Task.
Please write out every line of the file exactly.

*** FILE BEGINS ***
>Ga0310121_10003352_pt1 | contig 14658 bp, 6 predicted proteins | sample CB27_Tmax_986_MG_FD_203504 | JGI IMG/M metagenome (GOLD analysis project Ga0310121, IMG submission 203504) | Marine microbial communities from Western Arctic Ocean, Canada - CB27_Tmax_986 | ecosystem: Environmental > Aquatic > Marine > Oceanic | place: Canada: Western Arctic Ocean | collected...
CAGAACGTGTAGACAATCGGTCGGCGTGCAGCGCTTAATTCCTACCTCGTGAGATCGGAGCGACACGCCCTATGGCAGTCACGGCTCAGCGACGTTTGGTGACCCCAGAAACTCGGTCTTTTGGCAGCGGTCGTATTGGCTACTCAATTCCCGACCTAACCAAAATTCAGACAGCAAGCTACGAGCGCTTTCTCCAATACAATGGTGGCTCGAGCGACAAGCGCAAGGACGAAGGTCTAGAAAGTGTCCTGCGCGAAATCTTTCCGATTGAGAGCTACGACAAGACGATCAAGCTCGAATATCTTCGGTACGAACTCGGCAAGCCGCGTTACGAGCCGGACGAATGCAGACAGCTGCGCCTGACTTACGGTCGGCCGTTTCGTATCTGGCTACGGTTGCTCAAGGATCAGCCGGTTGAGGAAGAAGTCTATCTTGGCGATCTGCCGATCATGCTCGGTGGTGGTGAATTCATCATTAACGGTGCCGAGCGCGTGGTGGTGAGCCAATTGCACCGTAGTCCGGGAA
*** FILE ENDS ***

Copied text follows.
>Ga0310121_10003352_pt1 | contig 14658 bp, 6 predicted proteins | sample CB27_Tmax_986_MG_FD_203504 | JGI IMG/M metagenome (GOLD analysis project Ga0310121, IMG submission 203504) | Marine microbial communities from Western Arctic Ocean, Canada - CB27_Tmax_986 | ecosystem: Environmental > Aquatic > Marine > Oceanic | place: Canada: Western Arctic Ocean | collected...
CAGAACGTGTAGACAATCGGTCGGCGTGCAGCGCTTAATTCCTACCTCGTGAGATCGGAGCGACACGCCCTATGGCAGTCACGGCTCAGCGACGTTTGGTGACCCCAGAAACTCGGTCTTTTGGCAGCGGTCGTATTGGCTACTCAATTCCCGACCTAACCAAAATTCAGACAGCAAGCTACGAGCGCTTTCTCCAATACAATGGTGGCTCGAGCGACAAGCGCAAGGACGAAGGTCTAGAAAGTGTCCTGCGCGAAATCTTTCCGATTGAGAGCTACGACAAGACGATCAAGCTCGAATATCTTCGGTACGAACTCGGCAAGCCGCGTTACGAGCCGGACGAATGCAGACAGCTGCGCCTGACTTACGGTCGGCCGTTTCGTATCTGGCTACGGTTGCTCAAGGATCAGCCGGTTGAGGAAGAAGTCTATCTTGGCGATCTGCCGATCATGCTCGGTGGTGGTGAATTCATCATTAACGGTGCCGAGCGCGTGGTGGTGAGCCAATTGCACCGTAGTCCGGGAA